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Anger and aggressive behaviour

Aggressive behaviour is when a child or young person reacts in hostile way towards peers, siblings or adults. It can include verbal and physical aggression.

There are lots of reasons why your child or young person might be aggressive. They might be feeling anxious and unsafe. They could be experiencing peer relationship difficulties. They might be having difficulty expressing how they feel or what their wishes are. Or they could just be trying to get their own way.

Children and young people with conditions such as autism, attention deficit hyperactivity disorder (ADHD) and sensory processing difficulties might also display aggressive behaviour when they feel out of control, over stimulated or anxious, or when they’re finding the sensory environment difficult.

Many children exhibit aggressive behaviour, particularly toddlers who struggle to express themselves, and young people going through puberty who are affected by their hormones.

You and your child or young person might find their behaviour upsetting, and you might struggle to support them at home or in school.

While some anger and aggression is normal, it’s important to seek help if you’re concerned.

Try to understand why your child or young person is behaving aggressively.

  • Is it at a certain time of the day or week or when there is an increase in demands on them?
  • What is happening at school and in their peer group?
  • Are they worried about pressures at home, exams or puberty?

Positive relationships

Making sure you have a positive relationship with your child or young person is essential.

It’s easy for families to fall into a negative way of reacting when a child is regularly aggressive or argumentative. This can reinforce their behaviour rather than reduce it, leaving everyone feeling exhausted and negative about themselves. Changing the way you respond and focussing on the positive will help build your relationship and help your child or young person maintain their self-esteem.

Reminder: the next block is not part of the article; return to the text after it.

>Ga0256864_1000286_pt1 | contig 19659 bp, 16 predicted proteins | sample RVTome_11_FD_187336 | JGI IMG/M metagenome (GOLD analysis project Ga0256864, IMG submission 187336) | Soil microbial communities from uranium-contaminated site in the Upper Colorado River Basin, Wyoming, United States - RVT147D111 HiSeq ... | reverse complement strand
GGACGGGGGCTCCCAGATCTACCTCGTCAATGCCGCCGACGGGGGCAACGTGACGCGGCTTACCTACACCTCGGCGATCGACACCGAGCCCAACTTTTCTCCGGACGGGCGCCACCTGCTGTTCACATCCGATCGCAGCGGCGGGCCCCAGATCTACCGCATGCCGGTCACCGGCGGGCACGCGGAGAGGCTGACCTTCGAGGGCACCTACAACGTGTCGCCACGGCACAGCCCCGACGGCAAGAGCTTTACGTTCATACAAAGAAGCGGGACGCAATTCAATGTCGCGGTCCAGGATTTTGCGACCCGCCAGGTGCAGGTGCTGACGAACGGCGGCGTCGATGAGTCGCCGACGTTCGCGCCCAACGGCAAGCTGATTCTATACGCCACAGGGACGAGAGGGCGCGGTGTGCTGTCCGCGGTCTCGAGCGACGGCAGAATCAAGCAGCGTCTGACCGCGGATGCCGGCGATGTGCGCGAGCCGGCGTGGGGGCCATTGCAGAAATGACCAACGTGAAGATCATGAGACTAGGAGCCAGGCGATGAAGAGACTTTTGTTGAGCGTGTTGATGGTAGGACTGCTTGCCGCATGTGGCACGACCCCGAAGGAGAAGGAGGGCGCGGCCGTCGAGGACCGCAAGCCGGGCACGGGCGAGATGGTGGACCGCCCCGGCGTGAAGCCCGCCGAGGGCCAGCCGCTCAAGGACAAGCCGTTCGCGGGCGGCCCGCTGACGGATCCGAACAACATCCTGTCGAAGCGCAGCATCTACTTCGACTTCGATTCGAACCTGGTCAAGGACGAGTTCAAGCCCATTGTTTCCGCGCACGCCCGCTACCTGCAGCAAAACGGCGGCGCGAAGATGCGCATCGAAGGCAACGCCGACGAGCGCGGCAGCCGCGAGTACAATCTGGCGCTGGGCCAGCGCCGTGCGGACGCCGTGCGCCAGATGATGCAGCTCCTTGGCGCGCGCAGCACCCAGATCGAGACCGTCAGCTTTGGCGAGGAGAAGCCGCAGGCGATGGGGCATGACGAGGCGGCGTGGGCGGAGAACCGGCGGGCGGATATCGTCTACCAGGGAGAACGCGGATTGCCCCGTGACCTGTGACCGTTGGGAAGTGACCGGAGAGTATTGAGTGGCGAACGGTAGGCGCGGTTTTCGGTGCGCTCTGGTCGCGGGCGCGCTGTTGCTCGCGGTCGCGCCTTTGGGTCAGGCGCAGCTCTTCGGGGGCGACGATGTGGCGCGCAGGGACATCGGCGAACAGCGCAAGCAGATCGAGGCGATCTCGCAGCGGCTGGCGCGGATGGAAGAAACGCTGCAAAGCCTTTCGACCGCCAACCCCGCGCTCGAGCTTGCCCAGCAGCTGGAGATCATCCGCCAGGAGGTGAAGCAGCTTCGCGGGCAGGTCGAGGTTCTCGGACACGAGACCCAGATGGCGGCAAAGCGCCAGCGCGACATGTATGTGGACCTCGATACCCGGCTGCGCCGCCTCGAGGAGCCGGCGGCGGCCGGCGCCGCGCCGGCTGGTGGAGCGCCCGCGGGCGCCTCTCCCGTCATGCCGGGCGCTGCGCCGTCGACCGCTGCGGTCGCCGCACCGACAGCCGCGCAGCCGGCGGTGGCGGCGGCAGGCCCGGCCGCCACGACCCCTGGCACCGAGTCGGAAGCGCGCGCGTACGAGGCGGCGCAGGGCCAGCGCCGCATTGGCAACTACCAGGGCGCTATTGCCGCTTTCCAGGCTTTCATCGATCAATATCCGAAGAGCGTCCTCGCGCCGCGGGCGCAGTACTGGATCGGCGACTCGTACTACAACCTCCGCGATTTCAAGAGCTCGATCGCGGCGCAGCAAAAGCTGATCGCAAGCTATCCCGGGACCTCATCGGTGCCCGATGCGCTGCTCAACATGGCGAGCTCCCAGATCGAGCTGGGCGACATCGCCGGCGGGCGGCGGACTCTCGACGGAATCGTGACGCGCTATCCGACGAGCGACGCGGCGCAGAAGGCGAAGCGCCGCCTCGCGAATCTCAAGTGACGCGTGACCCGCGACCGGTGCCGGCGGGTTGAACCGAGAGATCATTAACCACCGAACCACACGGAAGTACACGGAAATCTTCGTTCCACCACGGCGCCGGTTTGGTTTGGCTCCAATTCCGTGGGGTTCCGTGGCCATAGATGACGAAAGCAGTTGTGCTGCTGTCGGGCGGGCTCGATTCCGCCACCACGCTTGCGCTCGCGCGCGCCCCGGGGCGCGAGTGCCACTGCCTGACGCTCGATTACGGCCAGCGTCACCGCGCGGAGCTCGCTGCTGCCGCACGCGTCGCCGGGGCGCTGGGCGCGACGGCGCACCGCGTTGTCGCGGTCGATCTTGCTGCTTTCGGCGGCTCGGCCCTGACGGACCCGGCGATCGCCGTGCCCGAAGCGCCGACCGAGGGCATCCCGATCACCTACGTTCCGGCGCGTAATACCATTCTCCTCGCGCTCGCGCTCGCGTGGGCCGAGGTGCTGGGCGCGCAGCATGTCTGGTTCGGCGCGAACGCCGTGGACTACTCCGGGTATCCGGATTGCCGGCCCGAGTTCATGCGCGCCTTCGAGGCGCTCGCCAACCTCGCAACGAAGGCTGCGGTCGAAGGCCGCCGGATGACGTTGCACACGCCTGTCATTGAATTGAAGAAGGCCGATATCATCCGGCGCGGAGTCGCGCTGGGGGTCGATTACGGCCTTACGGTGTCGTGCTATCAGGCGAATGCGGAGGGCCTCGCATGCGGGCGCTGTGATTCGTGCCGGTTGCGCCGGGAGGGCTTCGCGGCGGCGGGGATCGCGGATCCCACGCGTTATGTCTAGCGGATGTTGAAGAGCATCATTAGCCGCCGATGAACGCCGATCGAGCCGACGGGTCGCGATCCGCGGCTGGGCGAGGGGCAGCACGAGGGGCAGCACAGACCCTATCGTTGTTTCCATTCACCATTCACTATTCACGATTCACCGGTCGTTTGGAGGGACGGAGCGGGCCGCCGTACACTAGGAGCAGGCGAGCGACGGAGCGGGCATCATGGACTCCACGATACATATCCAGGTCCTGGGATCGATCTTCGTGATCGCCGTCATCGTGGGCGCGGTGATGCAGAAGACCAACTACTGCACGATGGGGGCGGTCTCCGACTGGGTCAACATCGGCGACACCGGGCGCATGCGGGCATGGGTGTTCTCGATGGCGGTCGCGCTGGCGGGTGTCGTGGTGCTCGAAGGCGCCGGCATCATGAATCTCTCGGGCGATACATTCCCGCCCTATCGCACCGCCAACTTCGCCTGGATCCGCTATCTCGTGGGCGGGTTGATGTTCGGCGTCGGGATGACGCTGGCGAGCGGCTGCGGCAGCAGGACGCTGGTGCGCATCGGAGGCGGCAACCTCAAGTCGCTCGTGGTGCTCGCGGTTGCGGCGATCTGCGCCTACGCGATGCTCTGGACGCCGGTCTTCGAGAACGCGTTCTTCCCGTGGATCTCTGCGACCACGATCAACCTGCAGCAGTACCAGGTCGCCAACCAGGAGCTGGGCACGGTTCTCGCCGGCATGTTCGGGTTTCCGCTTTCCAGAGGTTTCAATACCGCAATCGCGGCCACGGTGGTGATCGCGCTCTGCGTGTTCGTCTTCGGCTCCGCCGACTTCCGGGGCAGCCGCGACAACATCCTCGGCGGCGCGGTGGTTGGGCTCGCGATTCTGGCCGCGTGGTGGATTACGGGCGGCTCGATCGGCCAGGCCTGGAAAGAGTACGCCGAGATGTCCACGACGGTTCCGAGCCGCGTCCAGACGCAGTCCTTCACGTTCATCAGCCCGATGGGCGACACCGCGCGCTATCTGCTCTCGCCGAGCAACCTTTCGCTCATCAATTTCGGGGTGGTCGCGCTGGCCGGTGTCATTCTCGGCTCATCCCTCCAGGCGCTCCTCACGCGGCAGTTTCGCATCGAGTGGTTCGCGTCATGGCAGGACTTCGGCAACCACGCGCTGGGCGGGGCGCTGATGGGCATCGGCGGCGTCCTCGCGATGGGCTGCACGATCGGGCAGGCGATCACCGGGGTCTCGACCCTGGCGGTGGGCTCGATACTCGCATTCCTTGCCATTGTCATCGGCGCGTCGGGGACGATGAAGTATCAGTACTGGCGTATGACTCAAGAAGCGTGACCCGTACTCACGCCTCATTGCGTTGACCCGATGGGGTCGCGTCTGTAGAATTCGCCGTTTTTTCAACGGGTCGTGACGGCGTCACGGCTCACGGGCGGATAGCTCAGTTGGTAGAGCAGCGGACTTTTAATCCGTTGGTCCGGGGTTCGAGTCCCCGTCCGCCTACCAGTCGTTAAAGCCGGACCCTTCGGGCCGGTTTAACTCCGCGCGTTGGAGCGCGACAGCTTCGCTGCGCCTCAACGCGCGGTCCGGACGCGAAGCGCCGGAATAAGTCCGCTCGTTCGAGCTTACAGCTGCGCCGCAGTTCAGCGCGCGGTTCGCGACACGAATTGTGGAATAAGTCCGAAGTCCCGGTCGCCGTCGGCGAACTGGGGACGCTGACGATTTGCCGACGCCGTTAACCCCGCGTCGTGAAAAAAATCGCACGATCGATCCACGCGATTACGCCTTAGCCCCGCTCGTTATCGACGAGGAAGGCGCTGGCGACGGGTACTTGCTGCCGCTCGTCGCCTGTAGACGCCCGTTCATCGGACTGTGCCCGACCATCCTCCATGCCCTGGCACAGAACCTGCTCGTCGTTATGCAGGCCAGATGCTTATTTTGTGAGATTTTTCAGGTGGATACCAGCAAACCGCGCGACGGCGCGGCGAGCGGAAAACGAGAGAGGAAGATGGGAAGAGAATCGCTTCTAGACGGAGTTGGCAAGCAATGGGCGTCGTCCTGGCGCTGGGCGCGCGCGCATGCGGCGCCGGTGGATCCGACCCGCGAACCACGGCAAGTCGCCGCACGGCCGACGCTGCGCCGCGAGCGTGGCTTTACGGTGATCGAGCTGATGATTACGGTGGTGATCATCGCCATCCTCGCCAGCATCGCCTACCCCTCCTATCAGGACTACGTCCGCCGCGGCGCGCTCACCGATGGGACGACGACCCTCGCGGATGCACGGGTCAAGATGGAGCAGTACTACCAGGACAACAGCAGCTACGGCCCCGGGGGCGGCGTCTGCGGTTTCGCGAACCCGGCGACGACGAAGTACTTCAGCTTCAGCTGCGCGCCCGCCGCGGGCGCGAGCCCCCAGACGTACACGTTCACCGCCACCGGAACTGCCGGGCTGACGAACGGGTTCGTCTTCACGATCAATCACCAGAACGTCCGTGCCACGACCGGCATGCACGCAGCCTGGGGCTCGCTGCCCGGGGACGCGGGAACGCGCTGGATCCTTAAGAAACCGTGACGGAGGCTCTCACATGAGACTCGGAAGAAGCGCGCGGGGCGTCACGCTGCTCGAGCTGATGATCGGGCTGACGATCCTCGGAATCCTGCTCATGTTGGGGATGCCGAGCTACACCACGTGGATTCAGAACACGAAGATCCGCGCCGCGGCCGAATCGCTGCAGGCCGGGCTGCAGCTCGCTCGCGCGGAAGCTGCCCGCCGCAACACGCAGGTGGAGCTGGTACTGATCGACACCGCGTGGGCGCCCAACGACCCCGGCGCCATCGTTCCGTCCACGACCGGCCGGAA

Praising your child or young person as soon as you see them engaging in positive behaviours (for example sharing or playing quietly) reinforces the behaviours you want to see. Over time, this leads to more positive behaviour and reduced negative behaviour.


Introducing reward charts can be helpful as it reinforces the behaviours and helps celebrate success. Reward charts are usually more successful when they don’t include daily boxes but instead are pictures on which your child can place stickers or ticks. This removes the chance of your child becoming disheartened when they don’t gain stickers one day. Make sure your child is clear on what they need to do to earn the stickers. Agree together how many stickers they need to collect before earning an agreed reward such as a video night, having a friend round for tea or choosing what your family has for dinner.

Consistent boundaries

Having clear boundaries is important so make sure they’re consistently reinforced by everyone. Young people feel safe when they’re sure of the boundaries. They will still try to push against these, but knowing that your response is always consistent will help with this.

It’s also helpful to ‘choose your battles’. Decide which minor behaviours you’re able to ignore. Children and young people will often misbehave to gain parental attention. If you ignore these behaviours, they should reduce as your child or young person learns that they only get attention for positive behaviour.

Staying calm

Looking after your own emotional health is also crucial. The more relaxed you feel, the more able you’ll be to respond in a calm way that can reduce your child or young person’s aggressive behaviour.

If your child or young person’s behaviour is putting them or others at risk, you might want to seek support and advice.

Speaking with their teacher will be helpful as you can work together to ensure consistency and share what works for your child or young person. Teachers should also be able to access behaviour support workers who can help your child or young person manage their behaviour.


Books you may find useful include:

  • How to Talk so Kids Will Listen and Listen so Kids Will Talk by Adele Faber and Elaine Mazlish
  • The Incredible Years by Carolyn Webster-Stratton
  • The Explosive Child: A New Approach for Understanding and Parenting Easily Frustrated, Chronically Inflexible Children by Ross W. Greene